FREE AGENCY: Cowboys WR targets

In preparation for Friday's free agent feeding frenzy, teams all over the NFL spent Thursday cutting players to free up money. However, the new glut of available players doesn't mean that Dallas — or any other team — should suddenly revamp its offseason spending plans.

The list of suddenly-free players is full of marquee names, some of whom will appeal to the Cowboys and other teams, not to mention to armies of fans.

Consider some of the names of players who suddenly find themselves in search of employment: guard Randy Thomas (released by the Washington Redskins), cornerback Phillip Buchanan (Detroit Lions), defensive tackle Jamal Lewis (San Diego Chargers), running back Ladell Betts (Washington Redskins), running back Rock Cartwright (Washington Redskins), wide receiver Laveranues Coles (Cincinnati Bengals), cornerback Lito Sheppard (New York Jets), safety Antrel Rolle (Arizona Cardinals), tackle Orlando Pace, linebacker Antonio Pierce (New York Giants), tackle Tra Thomas (Jacksonville Jaguars), wide receiver Antwan Randle El (Washington Redskins), running back Jamal Lewis (Cleveland Browns) … a few years ago, more than half of this list would have appeared on the NFC and AFC Pro Bowl rosters.

While most of those names are familiar to everyone, they hold little appeal for the Cowboys. The three players who might fill needs in Dallas are Rolle, Coles and Williams, but none merits the money required to reach a contract agreement.

Rolle is the jewel of the newly released players, but will command a contract that likely will be far richer than the Cowboys want to pay. Many believe he'll get somewhere in the neighborhood of $7-8 million per year; Dallas has four years remaining on a contract with safety Ken Hamlin that pays an average of $6.5 million per season, so the chance owner Jerry Jones would want to go even higher than that for another safety is slim.

Coles spent the 2009 season with the Bengals, and wasn't ineffective, catching 43 passes for 514 yards and five touchdowns. But he is 32 years old and heading into his 11th season, and while the Cowboys need to improve at the wide receiver position — a need that becomes vital if Miles Austin gets lured away — Coles is not the answer. It's not like Dallas is in a complete rebuilding situation, so any new receiver doesn't necessarily have to be young, but Coles isn't a player who still dominates at his age. If this were Randy Moss, sure … but Coles is no Moss.

Williams was the anchor of the San Diego defensive line for the past 12 years, and is revered as one of the league's great space-eating nose tackles. Williams was the man in the middle when Wade Phillips was the Chargers' defensive coordinator, and played alongside defensive end Igor Olshansky, so familiarity is there. But no nose tackle is going to come in and unseat Jay Ratliff as the starter in Dallas, and the idea that Williams would accept a minimum contract to be a backup would not be popular. Plus, he turns 34 in April, and is generously listed at only 348 pounds, and played in just one game last season. Dallas could re-sign Junior Siavii for far less money, and probably get a better — or at least healthier — player.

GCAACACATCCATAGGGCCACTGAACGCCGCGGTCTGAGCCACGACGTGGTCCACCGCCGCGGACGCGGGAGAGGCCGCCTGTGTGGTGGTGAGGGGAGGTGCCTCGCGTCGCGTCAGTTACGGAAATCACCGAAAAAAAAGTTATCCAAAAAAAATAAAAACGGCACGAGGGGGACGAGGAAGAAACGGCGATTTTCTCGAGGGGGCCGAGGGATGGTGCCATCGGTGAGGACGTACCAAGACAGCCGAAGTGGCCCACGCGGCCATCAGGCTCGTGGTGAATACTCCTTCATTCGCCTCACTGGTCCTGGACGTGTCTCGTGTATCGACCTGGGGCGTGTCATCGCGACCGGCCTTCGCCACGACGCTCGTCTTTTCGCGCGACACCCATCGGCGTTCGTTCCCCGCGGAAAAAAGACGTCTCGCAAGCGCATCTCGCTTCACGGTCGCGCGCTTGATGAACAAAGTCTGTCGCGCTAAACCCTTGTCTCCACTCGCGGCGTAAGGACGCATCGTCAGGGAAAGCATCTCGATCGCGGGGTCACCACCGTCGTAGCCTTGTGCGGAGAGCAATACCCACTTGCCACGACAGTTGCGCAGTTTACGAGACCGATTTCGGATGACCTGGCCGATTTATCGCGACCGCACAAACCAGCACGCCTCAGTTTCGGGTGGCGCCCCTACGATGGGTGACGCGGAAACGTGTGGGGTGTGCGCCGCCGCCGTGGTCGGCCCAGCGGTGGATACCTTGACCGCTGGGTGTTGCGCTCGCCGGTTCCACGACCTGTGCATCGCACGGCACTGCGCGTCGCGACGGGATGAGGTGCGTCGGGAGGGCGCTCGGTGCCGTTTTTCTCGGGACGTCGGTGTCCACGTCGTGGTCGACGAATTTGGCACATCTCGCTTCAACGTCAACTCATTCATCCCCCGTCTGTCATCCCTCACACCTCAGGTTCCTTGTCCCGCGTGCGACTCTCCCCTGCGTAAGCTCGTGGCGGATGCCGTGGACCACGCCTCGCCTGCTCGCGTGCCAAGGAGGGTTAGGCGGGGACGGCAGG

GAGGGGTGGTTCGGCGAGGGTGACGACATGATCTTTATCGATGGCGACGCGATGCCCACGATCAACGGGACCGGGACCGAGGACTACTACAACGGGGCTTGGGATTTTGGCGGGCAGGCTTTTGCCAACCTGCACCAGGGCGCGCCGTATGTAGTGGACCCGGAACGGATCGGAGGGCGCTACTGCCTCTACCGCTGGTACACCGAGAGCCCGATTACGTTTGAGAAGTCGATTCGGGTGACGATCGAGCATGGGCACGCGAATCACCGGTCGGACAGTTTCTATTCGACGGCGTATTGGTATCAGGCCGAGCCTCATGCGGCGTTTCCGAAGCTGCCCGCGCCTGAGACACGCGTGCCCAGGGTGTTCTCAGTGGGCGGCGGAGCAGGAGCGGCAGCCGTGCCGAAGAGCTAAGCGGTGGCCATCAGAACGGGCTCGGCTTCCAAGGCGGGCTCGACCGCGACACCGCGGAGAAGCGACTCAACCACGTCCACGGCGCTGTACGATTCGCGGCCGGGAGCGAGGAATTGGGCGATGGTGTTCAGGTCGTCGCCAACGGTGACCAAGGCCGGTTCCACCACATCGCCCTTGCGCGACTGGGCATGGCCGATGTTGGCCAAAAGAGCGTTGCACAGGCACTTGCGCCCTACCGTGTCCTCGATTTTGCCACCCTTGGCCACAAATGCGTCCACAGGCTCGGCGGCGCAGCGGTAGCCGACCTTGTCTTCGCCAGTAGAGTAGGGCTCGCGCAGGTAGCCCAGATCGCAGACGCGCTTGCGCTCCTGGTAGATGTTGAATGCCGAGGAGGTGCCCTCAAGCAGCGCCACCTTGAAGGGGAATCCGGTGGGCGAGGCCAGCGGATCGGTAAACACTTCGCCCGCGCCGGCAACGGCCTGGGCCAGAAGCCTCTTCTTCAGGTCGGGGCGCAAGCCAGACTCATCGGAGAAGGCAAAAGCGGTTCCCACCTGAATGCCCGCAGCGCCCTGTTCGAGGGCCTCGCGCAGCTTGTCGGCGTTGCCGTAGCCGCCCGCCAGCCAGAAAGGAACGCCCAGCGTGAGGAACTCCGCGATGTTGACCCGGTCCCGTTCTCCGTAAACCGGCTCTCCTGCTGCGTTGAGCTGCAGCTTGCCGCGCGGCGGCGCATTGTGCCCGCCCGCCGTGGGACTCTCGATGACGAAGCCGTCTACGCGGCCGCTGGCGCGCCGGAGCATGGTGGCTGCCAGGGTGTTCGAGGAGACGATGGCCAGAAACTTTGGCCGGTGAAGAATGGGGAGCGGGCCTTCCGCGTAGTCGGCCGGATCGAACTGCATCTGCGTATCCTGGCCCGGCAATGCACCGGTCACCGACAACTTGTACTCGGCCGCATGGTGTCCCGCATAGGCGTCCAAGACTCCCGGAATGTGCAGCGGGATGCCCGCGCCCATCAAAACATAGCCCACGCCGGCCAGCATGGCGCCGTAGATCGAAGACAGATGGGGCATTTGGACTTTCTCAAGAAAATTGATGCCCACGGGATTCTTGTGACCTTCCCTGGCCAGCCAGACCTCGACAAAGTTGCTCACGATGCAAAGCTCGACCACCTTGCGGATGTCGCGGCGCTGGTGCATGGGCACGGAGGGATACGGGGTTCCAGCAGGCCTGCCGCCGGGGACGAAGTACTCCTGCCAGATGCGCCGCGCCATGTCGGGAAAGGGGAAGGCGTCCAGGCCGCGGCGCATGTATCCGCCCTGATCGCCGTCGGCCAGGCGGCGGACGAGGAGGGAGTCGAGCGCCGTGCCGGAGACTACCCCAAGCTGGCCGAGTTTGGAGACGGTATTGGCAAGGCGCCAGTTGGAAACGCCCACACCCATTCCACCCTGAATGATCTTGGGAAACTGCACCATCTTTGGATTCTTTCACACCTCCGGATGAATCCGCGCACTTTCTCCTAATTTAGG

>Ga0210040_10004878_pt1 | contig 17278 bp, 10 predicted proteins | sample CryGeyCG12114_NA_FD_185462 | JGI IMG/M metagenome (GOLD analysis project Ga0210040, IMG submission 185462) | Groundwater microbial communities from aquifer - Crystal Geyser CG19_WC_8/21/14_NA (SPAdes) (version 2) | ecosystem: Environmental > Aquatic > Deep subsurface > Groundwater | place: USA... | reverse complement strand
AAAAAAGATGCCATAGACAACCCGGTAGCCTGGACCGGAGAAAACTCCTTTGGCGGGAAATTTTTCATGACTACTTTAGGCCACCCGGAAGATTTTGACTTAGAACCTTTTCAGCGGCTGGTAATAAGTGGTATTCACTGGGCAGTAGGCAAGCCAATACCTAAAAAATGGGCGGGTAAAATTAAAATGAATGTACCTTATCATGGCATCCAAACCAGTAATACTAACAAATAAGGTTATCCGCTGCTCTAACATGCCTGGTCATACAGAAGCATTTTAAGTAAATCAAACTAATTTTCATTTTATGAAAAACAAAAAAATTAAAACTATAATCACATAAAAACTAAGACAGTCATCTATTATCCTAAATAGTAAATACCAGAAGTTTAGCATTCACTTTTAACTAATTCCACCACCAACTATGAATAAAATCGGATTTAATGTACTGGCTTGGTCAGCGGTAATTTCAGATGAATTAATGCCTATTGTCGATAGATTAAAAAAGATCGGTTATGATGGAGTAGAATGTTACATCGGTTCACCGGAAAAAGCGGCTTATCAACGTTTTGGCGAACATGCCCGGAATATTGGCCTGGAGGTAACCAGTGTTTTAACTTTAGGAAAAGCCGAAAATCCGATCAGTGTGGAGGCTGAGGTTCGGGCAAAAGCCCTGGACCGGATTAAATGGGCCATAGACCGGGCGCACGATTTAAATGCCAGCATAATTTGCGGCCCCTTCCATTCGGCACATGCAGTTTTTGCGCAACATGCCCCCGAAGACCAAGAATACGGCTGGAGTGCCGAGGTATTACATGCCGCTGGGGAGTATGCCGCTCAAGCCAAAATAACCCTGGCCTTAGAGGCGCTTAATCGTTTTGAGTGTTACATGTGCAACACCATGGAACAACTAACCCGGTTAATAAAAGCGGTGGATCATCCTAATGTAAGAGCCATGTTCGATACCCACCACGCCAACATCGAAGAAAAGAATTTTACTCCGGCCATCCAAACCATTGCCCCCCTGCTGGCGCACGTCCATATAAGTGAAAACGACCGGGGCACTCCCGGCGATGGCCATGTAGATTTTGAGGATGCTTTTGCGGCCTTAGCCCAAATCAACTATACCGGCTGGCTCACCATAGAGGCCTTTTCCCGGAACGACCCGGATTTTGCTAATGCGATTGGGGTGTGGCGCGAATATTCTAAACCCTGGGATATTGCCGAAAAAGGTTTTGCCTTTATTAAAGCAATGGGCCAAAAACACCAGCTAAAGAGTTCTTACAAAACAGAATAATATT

But there are a few receivers out there who make sense for the Cowboys, and would allow them to address other positions in the draft:

The Houston Texans would love to keep wide receiver Kevin Walter, but if he is allowed to hit the open market, he is a player the Cowboys should investigate immediately. The 6-3, 218-pound veteran has seven seasons under his belt, and has 178 catches for 2,310 yards and 14 receiving touchdowns over his last three seasons. He's big, fast and tough, and can play outside or in the slot.

Remember Chris Chambers, the wide receiver from the Miami Dolphins and San Diego Chargers? Turns out he's still playing, although nobody knew it because it was with the Kansas City Chiefs. The Chargers released him after seven games last year, and after getting picked up by Kansas City, Chambers quietly caught 36 passes for 608 yards and four touchdowns. He still has the speed to get deep, and would be a nice second or third receiver.

His contract history likely would make him the most expensive of the three, but Seattle's Nate Burleson is effective on a year-in, year-out basis; nobody knows about him because he plays in the NFL's Siberia. He caught 63 passes for 812 yards last year, and thrives on the short and intermediate routes. His presence, coupled with Austin's return, could make the Dallas passing attack pretty diverse.

CowboysHQ Top Stories